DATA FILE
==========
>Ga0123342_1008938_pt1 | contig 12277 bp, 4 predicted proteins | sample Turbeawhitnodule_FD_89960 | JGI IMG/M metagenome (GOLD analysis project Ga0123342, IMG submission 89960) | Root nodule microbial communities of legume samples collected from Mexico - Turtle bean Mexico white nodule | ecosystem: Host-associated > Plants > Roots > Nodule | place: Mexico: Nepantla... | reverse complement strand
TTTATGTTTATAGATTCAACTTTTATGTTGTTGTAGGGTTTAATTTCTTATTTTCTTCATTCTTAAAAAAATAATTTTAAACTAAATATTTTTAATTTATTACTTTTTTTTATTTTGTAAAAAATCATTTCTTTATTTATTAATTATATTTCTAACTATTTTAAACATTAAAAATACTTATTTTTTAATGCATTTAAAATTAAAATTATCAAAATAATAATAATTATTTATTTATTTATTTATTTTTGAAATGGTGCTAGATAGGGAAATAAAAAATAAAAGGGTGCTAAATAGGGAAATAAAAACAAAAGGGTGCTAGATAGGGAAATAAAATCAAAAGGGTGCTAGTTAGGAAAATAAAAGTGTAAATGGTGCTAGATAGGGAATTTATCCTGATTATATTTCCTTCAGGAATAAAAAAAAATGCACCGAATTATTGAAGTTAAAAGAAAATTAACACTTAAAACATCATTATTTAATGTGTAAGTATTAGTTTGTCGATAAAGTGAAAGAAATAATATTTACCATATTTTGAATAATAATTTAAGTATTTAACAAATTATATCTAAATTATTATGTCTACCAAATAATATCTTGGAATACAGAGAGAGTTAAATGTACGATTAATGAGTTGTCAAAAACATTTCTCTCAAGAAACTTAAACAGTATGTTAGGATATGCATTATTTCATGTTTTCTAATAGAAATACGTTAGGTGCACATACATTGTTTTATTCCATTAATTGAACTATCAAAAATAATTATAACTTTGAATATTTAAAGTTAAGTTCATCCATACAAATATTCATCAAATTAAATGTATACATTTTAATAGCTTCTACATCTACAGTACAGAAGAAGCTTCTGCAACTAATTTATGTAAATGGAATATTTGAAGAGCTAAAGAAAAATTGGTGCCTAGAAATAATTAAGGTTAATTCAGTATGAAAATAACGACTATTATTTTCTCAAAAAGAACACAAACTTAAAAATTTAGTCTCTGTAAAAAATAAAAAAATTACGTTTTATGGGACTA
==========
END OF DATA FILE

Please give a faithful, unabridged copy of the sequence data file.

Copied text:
>Ga0123342_1008938_pt1 | contig 12277 bp, 4 predicted proteins | sample Turbeawhitnodule_FD_89960 | JGI IMG/M metagenome (GOLD analysis project Ga0123342, IMG submission 89960) | Root nodule microbial communities of legume samples collected from Mexico - Turtle bean Mexico white nodule | ecosystem: Host-associated > Plants > Roots > Nodule | place: Mexico: Nepantla... | reverse complement strand
TTTATGTTTATAGATTCAACTTTTATGTTGTTGTAGGGTTTAATTTCTTATTTTCTTCATTCTTAAAAAAATAATTTTAAACTAAATATTTTTAATTTATTACTTTTTTTTATTTTGTAAAAAATCATTTCTTTATTTATTAATTATATTTCTAACTATTTTAAACATTAAAAATACTTATTTTTTAATGCATTTAAAATTAAAATTATCAAAATAATAATAATTATTTATTTATTTATTTATTTTTGAAATGGTGCTAGATAGGGAAATAAAAAATAAAAGGGTGCTAAATAGGGAAATAAAAACAAAAGGGTGCTAGATAGGGAAATAAAATCAAAAGGGTGCTAGTTAGGAAAATAAAAGTGTAAATGGTGCTAGATAGGGAATTTATCCTGATTATATTTCCTTCAGGAATAAAAAAAAATGCACCGAATTATTGAAGTTAAAAGAAAATTAACACTTAAAACATCATTATTTAATGTGTAAGTATTAGTTTGTCGATAAAGTGAAAGAAATAATATTTACCATATTTTGAATAATAATTTAAGTATTTAACAAATTATATCTAAATTATTATGTCTACCAAATAATATCTTGGAATACAGAGAGAGTTAAATGTACGATTAATGAGTTGTCAAAAACATTTCTCTCAAGAAACTTAAACAGTATGTTAGGATATGCATTATTTCATGTTTTCTAATAGAAATACGTTAGGTGCACATACATTGTTTTATTCCATTAATTGAACTATCAAAAATAATTATAACTTTGAATATTTAAAGTTAAGTTCATCCATACAAATATTCATCAAATTAAATGTATACATTTTAATAGCTTCTACATCTACAGTACAGAAGAAGCTTCTGCAACTAATTTATGTAAATGGAATATTTGAAGAGCTAAAGAAAAATTGGTGCCTAGAAATAATTAAGGTTAATTCAGTATGAAAATAACGACTATTATTTTCTCAAAAAGAACACAAACTTAAAAATTTAGTCTCTGTAAAAAATAAAAAAATTACGTTTTATGGGACTA